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Rhodes University (2020)

An investigation into the fire regimes of the upper Tsitsa River catchment

Snyman, Gareth

Titre : An investigation into the fire regimes of the upper Tsitsa River catchment

Auteur : Snyman, Gareth

Université de soutenance : Rhodes University

Grade : Master of Science (MS) 2020

Résumé partiel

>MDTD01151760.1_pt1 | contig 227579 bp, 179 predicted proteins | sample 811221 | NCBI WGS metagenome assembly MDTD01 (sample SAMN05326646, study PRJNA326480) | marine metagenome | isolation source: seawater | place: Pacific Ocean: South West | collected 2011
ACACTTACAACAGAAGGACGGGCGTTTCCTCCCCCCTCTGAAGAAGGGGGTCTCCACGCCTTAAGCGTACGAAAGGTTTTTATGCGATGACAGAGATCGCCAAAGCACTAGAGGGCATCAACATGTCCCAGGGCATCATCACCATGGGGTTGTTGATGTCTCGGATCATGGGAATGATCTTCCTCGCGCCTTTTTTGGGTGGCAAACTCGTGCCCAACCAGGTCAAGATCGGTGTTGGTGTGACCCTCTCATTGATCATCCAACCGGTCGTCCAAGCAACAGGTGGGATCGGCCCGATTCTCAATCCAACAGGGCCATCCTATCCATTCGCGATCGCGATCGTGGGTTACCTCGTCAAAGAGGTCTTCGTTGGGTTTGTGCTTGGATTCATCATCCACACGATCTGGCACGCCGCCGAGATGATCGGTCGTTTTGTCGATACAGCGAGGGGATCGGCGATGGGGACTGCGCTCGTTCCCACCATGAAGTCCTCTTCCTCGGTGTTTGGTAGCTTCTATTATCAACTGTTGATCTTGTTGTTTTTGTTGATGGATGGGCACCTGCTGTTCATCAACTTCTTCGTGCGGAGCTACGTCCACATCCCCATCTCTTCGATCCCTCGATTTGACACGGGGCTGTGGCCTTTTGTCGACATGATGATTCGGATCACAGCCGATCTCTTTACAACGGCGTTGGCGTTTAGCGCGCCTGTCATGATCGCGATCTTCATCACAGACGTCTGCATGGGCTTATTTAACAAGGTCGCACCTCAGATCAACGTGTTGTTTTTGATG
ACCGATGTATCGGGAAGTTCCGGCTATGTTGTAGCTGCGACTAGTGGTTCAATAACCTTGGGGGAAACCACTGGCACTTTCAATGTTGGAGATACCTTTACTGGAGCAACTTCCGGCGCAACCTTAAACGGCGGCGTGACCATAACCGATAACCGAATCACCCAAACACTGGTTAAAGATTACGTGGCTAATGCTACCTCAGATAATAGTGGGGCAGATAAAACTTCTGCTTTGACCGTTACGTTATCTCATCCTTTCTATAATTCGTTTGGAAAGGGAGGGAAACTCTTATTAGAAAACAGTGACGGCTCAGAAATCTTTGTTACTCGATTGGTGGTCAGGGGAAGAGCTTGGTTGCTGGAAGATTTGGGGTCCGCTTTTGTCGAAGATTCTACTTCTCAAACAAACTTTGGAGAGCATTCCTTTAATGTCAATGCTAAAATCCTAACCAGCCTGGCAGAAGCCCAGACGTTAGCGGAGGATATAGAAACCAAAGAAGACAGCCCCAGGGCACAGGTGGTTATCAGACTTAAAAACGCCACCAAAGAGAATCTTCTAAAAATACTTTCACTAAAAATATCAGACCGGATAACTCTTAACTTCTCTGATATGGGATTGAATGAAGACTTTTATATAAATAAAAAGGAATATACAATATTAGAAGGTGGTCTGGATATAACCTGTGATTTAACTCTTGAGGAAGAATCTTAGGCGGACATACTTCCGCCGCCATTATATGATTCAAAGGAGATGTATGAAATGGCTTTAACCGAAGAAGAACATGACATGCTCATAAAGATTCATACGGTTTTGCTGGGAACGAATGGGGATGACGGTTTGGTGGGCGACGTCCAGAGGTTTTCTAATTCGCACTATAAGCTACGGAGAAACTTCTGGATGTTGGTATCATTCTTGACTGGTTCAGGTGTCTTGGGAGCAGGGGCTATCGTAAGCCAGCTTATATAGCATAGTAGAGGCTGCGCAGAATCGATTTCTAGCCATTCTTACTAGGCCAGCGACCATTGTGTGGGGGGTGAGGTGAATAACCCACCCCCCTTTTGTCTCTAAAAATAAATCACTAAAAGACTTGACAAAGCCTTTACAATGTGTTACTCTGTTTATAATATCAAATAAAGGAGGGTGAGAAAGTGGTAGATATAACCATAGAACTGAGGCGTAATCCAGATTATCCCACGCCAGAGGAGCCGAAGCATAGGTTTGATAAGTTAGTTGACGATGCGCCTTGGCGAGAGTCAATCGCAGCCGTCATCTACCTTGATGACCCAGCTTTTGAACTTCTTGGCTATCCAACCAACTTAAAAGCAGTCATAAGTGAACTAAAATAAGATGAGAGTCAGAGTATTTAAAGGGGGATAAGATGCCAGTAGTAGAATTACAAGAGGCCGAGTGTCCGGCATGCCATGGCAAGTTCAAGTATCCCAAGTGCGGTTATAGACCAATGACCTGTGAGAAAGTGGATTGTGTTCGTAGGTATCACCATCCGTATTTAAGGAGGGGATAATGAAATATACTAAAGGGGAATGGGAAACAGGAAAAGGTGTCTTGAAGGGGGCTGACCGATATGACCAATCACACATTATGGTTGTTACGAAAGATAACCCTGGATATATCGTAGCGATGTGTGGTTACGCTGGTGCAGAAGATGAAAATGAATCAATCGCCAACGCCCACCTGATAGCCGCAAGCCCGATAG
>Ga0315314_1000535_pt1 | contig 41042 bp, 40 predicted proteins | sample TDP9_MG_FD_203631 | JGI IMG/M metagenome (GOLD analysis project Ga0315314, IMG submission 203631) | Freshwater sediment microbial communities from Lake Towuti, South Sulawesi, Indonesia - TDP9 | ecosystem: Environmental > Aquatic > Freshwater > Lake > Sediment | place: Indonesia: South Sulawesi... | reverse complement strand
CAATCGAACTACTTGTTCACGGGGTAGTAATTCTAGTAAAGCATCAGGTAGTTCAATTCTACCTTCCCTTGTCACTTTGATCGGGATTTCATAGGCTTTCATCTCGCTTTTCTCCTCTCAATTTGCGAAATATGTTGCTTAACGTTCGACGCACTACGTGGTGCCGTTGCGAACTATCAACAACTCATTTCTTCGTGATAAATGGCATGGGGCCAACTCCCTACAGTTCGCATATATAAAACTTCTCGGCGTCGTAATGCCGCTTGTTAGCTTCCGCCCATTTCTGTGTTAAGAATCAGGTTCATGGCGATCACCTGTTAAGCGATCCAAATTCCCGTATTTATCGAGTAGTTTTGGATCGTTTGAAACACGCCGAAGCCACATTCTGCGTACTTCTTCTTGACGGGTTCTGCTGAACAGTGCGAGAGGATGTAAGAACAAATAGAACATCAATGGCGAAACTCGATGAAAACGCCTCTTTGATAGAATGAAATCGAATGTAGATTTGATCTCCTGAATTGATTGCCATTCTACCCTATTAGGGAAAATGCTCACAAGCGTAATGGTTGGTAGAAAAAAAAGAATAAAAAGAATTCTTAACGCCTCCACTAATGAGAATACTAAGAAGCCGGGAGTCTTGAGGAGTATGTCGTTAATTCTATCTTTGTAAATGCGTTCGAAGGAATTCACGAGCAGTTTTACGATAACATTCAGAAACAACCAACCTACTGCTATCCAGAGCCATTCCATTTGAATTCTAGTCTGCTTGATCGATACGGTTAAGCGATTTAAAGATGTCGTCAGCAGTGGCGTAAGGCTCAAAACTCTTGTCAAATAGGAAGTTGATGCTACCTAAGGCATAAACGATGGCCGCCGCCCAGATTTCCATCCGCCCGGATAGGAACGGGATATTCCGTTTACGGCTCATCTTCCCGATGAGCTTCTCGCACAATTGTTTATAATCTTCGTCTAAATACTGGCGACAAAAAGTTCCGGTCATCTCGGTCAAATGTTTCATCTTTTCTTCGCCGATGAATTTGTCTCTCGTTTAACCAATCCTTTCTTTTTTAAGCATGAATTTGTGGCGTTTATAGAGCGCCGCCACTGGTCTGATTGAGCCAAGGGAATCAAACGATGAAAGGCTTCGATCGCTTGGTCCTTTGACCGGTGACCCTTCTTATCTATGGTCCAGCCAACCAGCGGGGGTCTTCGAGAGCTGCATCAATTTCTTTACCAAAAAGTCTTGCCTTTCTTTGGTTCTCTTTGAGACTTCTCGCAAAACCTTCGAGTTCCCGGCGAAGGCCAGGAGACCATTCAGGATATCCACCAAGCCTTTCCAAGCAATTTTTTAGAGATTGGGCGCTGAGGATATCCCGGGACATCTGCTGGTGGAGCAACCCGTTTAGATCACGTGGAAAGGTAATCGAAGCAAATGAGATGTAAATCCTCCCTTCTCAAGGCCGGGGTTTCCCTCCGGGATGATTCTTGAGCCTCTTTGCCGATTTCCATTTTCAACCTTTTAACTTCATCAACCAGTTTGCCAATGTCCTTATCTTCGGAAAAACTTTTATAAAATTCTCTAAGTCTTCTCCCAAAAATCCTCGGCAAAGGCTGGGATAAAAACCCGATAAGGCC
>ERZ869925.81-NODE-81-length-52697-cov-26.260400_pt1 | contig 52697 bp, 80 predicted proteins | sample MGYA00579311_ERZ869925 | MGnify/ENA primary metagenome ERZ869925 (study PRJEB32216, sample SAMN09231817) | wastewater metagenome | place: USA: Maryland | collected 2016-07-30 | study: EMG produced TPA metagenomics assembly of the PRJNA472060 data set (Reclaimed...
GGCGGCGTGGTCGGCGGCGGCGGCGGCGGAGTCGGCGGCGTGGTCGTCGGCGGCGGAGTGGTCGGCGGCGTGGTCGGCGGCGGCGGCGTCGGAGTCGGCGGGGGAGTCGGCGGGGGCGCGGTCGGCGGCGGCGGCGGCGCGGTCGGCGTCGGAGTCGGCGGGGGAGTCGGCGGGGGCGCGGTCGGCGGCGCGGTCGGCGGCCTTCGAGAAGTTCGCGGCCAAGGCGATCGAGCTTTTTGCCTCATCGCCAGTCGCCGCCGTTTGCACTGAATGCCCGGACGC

South African grasslands are rich in flora and fauna and are a dominant vegetation cover in many of the water catchment areas, while providing a multitude of services to local communities and the environment. Fires have been the primary tool used to manage grasslands for livestock production for many years. However, there is debate about how they impact and alter landscapes and there are two schools of thought throughout literature. One argument is that fires are detrimental to landscapes ; altering hydrological processes by causing excess soil erosion and changing soil properties. The other opinion is that fires are beneficial to ecosystems ; maintaining vegetation structure, preventing bush encroachment, cycling nutrients and allowing for new plant growth. This study focused on the effects of fire regimes on soil properties in order to better understand the role that fire plays in geomorphic processes in the upper Tsitsa River catchment. The catchment falls under two land management types- commercial and communal, with the latter being severely degraded. Fire regimes were determined using a combination of Landsat and MODIS remotely sensed data and testing was carried out on soils exposed to different Fire Return Intervals (FRI). It was found that soils that were exposed to a high fire frequency (1-2-year FRI) exhibited a significantly higher degree of water repellency (p< 0.001) and surface hardness (p< 0.001) than soils that were exposed to a low fire frequency (3-4 year FRI), which indicates increased erosion potential. However, whilst a higher fire frequency resulted in altered soil characteristics, it contributed to landscape degradation as suggested in the literature, and soils are able to return to their previous state in over a short period of time. Further investigation into factors affecting fire regimes found that geology influenced vegetation type, resulting in differences in biomass in the two land management areas

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